In the foregoing specification and in the appended claims the polyurethane foam layer is referred to as being "relatively thick" and the polyethylene layer as being "relatively thin", both with respect to each other. In actual practice it has been found that the beneficial qualities and capabilities of the unitary carpet structure provided by the invention will be achieved if the polyurethane foam layer is between 1/16 and 1/4 of an inch in thickness and that of the sintered polyethylene layer is between 5 and 15 thousanths of an inch. However, these values are not critical but only representative of thicknesses of the layers which have been found to be successful.

It will be understood that within the scope of the invention different degrees of fiberbond, tuftbind, sound deadening, shape retention and underpad adherence are possible depending primarily on the formulation and density of the polyurethane foam foam and on the quantities of polyurethane and polyethylene sintered chosen. These variations can be made routinely by anyone skilled in the art in accordance with performance and cost objectives to be met.

Patent Citations
Cited PatentFiling datePublication dateApplicantTitle
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US3940525 *Dec 30, 1974Feb 24, 1976E. I. Du Pont De Nemours And CompanyTufted carpet having a polyolefin film as the secondary backing
US3979487 *Apr 19, 1974Sep 7, 1976M. Lowenstein & Sons, Inc.Process for manufacturing a foamed resin article having a flocked three dimensional surface design
Referenced by
Citing PatentFiling datePublication dateApplicantTitle
US4382986 *Feb 9, 1982May 10, 1983The Akro CorporationAutomobile floor mat with two base portions of different elastomeric materials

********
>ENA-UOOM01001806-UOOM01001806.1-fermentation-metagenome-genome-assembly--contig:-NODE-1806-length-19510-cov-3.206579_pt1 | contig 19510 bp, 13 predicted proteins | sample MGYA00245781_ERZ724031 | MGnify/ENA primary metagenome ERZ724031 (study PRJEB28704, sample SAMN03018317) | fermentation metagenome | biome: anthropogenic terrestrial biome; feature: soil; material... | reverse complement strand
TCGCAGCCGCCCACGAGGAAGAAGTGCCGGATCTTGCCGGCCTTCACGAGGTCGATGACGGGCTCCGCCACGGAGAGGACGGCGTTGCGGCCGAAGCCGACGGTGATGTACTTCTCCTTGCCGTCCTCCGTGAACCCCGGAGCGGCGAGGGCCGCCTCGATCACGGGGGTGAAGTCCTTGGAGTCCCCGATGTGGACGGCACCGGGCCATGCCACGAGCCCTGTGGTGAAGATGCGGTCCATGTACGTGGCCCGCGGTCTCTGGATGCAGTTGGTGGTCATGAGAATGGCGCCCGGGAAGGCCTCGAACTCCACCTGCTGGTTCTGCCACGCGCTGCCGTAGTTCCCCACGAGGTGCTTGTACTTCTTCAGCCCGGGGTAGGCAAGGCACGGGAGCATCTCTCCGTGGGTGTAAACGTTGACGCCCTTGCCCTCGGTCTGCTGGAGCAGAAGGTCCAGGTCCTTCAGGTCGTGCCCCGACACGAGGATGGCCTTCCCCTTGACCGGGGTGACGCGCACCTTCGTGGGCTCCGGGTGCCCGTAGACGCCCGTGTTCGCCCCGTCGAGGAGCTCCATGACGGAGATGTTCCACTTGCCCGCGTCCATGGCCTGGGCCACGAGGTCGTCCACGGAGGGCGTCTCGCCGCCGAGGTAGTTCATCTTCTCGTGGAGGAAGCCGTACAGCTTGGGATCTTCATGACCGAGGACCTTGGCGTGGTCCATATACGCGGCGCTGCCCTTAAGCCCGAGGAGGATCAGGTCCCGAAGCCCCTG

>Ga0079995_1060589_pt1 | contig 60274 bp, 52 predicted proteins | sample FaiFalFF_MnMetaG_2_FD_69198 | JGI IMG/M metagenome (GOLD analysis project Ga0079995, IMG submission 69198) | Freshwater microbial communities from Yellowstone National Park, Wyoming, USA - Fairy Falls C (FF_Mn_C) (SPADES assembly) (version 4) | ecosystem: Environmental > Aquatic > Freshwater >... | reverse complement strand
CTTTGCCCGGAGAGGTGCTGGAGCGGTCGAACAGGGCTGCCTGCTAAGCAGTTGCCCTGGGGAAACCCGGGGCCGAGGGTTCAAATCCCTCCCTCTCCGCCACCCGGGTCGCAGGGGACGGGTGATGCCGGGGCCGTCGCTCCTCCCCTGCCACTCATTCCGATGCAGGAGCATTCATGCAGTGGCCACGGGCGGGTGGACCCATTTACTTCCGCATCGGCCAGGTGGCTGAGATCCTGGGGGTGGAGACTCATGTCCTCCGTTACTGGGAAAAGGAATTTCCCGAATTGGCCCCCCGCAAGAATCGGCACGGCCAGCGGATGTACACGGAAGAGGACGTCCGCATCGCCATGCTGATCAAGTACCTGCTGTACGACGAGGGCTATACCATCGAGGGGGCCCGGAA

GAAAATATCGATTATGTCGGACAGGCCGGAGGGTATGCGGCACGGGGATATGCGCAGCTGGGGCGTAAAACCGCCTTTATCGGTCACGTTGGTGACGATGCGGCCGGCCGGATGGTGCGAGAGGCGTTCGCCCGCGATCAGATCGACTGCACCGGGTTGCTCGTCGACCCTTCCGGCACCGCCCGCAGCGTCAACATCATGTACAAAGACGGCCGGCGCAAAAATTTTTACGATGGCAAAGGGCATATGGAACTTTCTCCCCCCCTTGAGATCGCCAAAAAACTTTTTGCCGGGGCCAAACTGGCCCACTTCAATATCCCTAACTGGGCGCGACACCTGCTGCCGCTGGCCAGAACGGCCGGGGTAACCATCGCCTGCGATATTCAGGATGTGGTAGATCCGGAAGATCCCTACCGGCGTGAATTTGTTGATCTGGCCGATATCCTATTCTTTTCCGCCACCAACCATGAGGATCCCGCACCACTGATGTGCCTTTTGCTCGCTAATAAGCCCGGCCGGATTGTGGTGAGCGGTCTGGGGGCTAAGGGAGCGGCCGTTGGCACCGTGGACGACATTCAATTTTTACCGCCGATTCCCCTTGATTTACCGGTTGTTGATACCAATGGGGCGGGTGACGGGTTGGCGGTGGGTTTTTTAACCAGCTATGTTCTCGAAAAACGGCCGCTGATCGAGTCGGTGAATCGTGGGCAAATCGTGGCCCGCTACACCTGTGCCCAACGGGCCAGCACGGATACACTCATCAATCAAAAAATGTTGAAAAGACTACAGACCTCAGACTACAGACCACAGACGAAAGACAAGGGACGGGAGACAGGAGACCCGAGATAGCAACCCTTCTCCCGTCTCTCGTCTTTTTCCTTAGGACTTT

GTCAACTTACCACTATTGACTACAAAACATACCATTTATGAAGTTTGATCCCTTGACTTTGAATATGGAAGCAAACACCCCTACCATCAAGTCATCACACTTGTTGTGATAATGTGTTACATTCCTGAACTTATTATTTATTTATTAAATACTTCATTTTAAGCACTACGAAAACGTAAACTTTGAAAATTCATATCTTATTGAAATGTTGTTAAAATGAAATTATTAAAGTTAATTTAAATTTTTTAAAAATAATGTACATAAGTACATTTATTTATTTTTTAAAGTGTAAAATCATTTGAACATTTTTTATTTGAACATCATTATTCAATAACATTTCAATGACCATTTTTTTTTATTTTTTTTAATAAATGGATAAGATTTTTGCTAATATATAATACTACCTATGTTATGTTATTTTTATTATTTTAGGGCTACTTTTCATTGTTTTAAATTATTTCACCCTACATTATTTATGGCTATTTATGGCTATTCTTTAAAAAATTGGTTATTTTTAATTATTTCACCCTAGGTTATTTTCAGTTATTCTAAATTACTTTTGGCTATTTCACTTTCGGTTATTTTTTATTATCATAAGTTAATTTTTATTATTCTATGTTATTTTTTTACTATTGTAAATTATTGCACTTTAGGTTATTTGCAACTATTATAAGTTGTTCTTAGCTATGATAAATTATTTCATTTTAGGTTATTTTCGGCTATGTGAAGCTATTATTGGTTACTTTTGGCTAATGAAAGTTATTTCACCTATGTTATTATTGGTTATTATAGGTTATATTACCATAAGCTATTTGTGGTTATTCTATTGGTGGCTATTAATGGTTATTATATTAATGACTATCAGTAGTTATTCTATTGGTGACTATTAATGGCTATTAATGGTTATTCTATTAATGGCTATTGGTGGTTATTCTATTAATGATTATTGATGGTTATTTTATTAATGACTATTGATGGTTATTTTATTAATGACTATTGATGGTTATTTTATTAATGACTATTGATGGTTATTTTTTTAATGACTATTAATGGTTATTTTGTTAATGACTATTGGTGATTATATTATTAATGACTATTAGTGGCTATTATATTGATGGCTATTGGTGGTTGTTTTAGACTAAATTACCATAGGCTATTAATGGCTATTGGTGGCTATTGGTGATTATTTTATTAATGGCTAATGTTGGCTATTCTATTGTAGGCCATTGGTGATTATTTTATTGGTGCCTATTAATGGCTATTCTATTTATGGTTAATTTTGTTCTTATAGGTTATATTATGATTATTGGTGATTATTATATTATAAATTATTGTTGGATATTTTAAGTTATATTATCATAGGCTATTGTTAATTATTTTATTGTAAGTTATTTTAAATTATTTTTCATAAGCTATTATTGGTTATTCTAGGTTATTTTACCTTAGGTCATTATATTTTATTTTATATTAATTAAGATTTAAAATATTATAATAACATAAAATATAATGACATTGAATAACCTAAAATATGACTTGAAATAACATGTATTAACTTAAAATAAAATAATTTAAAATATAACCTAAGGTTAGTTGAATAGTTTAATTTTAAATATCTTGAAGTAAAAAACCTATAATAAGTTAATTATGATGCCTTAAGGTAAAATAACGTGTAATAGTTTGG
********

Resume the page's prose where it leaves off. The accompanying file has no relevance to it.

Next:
US4515846 *Apr 9, 1984May 7, 1985The Dow Chemical CompanyOne conventional and one delayed action heat activated catalysts
US4525405 *Dec 29, 1983Jun 25, 1985The Dow Chemical CompanyPolyurethane backed carpet containing a non-chlorinated polymer
US4529639 *Jun 27, 1984Jul 16, 1985Collins & Aikman CorporationFoam backing only in selective zones; moldable thermoplastic layer
US4579764 *Jul 15, 1985Apr 1, 1986Collins & Aikman CorporationFor automobiles; thermoplastic resin, urethane backing
US4581272 *Jan 11, 1985Apr 8, 1986Gates Formed-Fibre Products, Inc.Laminates of polypropylene partially softened and a polyester
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US4721641 *May 3, 1985Jan 26, 1988Bob BaileyRigid preformed tray; non slipping
US4828898 *Nov 20, 1987May 9, 1989Bob BaileyAuto accessory floor mat
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US5620546 *May 24, 1994Apr 15, 1997The Akro CorporationMethod of making a floor mat having a channel
US6382350Apr 2, 2001May 7, 2002Collins & Aikman Products Corp.Molded acoustic and decorative mats and methods for forming the same
US6436321Dec 3, 1996Aug 20, 2002Namba Press Works Co., Ltd.Method of manufacturing carpet for automobiles having a three-dimensional shape
US6595321Mar 28, 2002Jul 22, 2003Collins & Aikman Products Co.Floor mats having peripheral apertures with acoustic absorbing material
US7776422Jan 11, 2008Aug 17, 2010International Automotive Components Group North America, Inc.Floor mat having a retention feature
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EP0210102A2Jul 10, 1986Jan 28, 1987COLLINS & AIKMAN CORPORATIONMolded carpet assembly with sound deadening foam backing
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Classifications
U.S. Classification428/95, 428/96, 428/319.9, 428/215
International ClassificationB60N3/04, D06N3/14, B32B27/12
Cooperative ClassificationB32B27/12, D06N3/14, B60N3/048
European ClassificationB60N3/04F, B32B27/12, D06N3/14
Legal Events
DateCodeEventDescription
May 24, 1995ASAssignment
Owner name: MASLAND INDUSTRIES, INC., PENNSYLVANIA
Free format text: RELEASE BY SECURED PARTY;ASSIGNOR:CHEMICAL BANK, AS ADMINISTRATIVE AGENT;REEL/FRAME:007505/0649
Effective date: 19950217
Aug 21, 1991ASAssignment
Owner name: CHEMICAL BANK
Free format text: SECURITY INTEREST;ASSIGNOR:MASLAND ACQUISITION CO. A CORP. OF DELAWARE;REEL/FRAME:005808/0440
Effective date: 19910802
Apr 26, 1990ASAssignment
Owner name: BANKERS TRUST COMPANY
Free format text: SECURITY INTEREST;ASSIGNOR:C.H. MASLAND & SONS;REEL/FRAME:005281/0378
Effective date: 19900412